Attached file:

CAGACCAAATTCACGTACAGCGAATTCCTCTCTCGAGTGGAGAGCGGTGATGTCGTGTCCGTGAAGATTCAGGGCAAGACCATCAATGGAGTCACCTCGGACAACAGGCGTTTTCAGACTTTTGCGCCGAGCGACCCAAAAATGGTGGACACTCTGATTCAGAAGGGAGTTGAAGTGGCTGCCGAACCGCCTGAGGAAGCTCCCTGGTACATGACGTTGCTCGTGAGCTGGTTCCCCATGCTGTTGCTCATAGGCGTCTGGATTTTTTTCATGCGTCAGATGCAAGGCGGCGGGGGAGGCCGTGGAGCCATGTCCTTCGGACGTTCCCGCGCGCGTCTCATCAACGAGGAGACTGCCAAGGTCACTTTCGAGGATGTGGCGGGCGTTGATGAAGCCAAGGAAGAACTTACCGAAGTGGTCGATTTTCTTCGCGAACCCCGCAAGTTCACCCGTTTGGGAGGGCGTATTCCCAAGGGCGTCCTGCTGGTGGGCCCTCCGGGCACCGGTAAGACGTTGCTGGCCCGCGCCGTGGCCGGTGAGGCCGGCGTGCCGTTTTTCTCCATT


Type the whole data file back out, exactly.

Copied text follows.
CAGACCAAATTCACGTACAGCGAATTCCTCTCTCGAGTGGAGAGCGGTGATGTCGTGTCCGTGAAGATTCAGGGCAAGACCATCAATGGAGTCACCTCGGACAACAGGCGTTTTCAGACTTTTGCGCCGAGCGACCCAAAAATGGTGGACACTCTGATTCAGAAGGGAGTTGAAGTGGCTGCCGAACCGCCTGAGGAAGCTCCCTGGTACATGACGTTGCTCGTGAGCTGGTTCCCCATGCTGTTGCTCATAGGCGTCTGGATTTTTTTCATGCGTCAGATGCAAGGCGGCGGGGGAGGCCGTGGAGCCATGTCCTTCGGACGTTCCCGCGCGCGTCTCATCAACGAGGAGACTGCCAAGGTCACTTTCGAGGATGTGGCGGGCGTTGATGAAGCCAAGGAAGAACTTACCGAAGTGGTCGATTTTCTTCGCGAACCCCGCAAGTTCACCCGTTTGGGAGGGCGTATTCCCAAGGGCGTCCTGCTGGTGGGCCCTCCGGGCACCGGTAAGACGTTGCTGGCCCGCGCCGTGGCCGGTGAGGCCGGCGTGCCGTTTTTCTCCATT